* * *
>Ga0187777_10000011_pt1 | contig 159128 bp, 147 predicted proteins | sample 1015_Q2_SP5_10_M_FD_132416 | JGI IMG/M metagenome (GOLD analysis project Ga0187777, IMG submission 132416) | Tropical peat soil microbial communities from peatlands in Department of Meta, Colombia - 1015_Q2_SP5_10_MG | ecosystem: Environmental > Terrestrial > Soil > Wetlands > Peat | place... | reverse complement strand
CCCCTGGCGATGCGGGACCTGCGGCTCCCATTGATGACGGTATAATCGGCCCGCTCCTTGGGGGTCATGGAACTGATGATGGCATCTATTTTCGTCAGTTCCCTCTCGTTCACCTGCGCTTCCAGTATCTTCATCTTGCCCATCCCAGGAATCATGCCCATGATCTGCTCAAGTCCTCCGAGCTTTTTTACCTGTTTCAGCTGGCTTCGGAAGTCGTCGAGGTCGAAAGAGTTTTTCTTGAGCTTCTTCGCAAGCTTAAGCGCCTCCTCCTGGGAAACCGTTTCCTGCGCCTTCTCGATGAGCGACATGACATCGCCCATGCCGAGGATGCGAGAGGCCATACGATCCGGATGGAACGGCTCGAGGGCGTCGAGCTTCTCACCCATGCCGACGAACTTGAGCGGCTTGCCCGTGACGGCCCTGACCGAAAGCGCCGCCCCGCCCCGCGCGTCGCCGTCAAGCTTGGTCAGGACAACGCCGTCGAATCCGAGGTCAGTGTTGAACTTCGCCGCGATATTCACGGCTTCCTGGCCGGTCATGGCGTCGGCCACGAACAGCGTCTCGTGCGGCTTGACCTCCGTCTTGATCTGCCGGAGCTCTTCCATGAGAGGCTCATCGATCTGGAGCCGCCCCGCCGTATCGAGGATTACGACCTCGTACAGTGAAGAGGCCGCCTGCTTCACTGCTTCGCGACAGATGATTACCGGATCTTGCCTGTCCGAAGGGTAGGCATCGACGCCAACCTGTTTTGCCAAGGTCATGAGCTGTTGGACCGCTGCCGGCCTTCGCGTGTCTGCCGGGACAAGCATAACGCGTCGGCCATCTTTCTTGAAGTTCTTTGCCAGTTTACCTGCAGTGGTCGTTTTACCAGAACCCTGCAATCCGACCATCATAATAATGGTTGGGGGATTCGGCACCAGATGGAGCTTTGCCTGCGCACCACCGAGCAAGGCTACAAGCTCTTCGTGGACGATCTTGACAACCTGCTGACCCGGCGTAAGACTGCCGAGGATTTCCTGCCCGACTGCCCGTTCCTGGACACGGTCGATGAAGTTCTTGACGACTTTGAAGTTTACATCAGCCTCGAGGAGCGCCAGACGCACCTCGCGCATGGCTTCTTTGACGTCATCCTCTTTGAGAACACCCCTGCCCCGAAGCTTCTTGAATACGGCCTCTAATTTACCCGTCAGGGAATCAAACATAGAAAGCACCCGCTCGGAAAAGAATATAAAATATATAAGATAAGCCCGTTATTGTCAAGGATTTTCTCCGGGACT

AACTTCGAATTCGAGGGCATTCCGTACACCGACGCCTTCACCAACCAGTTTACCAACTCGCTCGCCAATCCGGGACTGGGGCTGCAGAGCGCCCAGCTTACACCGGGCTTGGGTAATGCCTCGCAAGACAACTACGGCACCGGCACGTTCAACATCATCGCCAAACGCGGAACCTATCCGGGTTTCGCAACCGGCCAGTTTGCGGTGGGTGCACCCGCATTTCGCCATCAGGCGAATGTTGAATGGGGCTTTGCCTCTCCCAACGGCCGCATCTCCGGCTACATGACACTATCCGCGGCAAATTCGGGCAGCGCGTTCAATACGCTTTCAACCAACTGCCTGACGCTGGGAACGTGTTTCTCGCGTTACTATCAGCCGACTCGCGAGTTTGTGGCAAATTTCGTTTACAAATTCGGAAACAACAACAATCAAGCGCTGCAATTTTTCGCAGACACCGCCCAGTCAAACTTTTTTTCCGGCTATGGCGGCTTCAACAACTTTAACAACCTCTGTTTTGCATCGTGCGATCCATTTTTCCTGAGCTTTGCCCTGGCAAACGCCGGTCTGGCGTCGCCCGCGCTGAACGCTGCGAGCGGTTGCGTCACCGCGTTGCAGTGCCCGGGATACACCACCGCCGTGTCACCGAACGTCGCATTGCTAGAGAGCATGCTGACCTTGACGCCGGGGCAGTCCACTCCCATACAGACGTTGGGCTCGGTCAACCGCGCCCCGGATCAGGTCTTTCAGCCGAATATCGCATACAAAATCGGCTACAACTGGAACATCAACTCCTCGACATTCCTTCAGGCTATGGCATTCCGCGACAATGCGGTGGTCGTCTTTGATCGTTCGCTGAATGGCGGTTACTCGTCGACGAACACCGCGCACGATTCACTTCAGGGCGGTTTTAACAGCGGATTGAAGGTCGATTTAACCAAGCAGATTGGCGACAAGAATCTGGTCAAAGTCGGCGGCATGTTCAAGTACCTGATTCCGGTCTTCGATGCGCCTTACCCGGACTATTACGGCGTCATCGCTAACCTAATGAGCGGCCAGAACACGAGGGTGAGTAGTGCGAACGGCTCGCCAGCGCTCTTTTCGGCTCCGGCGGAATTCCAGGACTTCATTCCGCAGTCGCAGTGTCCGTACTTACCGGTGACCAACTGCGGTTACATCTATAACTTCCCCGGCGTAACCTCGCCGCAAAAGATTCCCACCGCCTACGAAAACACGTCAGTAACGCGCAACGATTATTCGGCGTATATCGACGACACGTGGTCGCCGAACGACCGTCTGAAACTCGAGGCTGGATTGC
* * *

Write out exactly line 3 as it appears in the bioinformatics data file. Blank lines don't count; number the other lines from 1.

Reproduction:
AACTTCGAATTCGAGGGCATTCCGTACACCGACGCCTTCACCAACCAGTTTACCAACTCGCTCGCCAATCCGGGACTGGGGCTGCAGAGCGCCCAGCTTACACCGGGCTTGGGTAATGCCTCGCAAGACAACTACGGCACCGGCACGTTCAACATCATCGCCAAACGCGGAACCTATCCGGGTTTCGCAACCGGCCAGTTTGCGGTGGGTGCACCCGCATTTCGCCATCAGGCGAATGTTGAATGGGGCTTTGCCTCTCCCAACGGCCGCATCTCCGGCTACATGACACTATCCGCGGCAAATTCGGGCAGCGCGTTCAATACGCTTTCAACCAACTGCCTGACGCTGGGAACGTGTTTCTCGCGTTACTATCAGCCGACTCGCGAGTTTGTGGCAAATTTCGTTTACAAATTCGGAAACAACAACAATCAAGCGCTGCAATTTTTCGCAGACACCGCCCAGTCAAACTTTTTTTCCGGCTATGGCGGCTTCAACAACTTTAACAACCTCTGTTTTGCATCGTGCGATCCATTTTTCCTGAGCTTTGCCCTGGCAAACGCCGGTCTGGCGTCGCCCGCGCTGAACGCTGCGAGCGGTTGCGTCACCGCGTTGCAGTGCCCGGGATACACCACCGCCGTGTCACCGAACGTCGCATTGCTAGAGAGCATGCTGACCTTGACGCCGGGGCAGTCCACTCCCATACAGACGTTGGGCTCGGTCAACCGCGCCCCGGATCAGGTCTTTCAGCCGAATATCGCATACAAAATCGGCTACAACTGGAACATCAACTCCTCGACATTCCTTCAGGCTATGGCATTCCGCGACAATGCGGTGGTCGTCTTTGATCGTTCGCTGAATGGCGGTTACTCGTCGACGAACACCGCGCACGATTCACTTCAGGGCGGTTTTAACAGCGGATTGAAGGTCGATTTAACCAAGCAGATTGGCGACAAGAATCTGGTCAAAGTCGGCGGCATGTTCAAGTACCTGATTCCGGTCTTCGATGCGCCTTACCCGGACTATTACGGCGTCATCGCTAACCTAATGAGCGGCCAGAACACGAGGGTGAGTAGTGCGAACGGCTCGCCAGCGCTCTTTTCGGCTCCGGCGGAATTCCAGGACTTCATTCCGCAGTCGCAGTGTCCGTACTTACCGGTGACCAACTGCGGTTACATCTATAACTTCCCCGGCGTAACCTCGCCGCAAAAGATTCCCACCGCCTACGAAAACACGTCAGTAACGCGCAACGATTATTCGGCGTATATCGACGACACGTGGTCGCCGAACGACCGTCTGAAACTCGAGGCTGGATTGC